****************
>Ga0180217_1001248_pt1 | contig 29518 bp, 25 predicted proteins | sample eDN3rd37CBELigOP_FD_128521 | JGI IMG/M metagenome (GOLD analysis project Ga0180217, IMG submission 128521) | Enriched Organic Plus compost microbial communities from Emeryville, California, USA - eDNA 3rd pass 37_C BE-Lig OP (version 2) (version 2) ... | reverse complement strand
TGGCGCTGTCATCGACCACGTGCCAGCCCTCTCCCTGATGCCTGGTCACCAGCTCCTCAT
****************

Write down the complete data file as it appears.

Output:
>Ga0180217_1001248_pt1 | contig 29518 bp, 25 predicted proteins | sample eDN3rd37CBELigOP_FD_128521 | JGI IMG/M metagenome (GOLD analysis project Ga0180217, IMG submission 128521) | Enriched Organic Plus compost microbial communities from Emeryville, California, USA - eDNA 3rd pass 37_C BE-Lig OP (version 2) (version 2) ... | reverse complement strand
TGGCGCTGTCATCGACCACGTGCCAGCCCTCTCCCTGATGCCTGGTCACCAGCTCCTCAT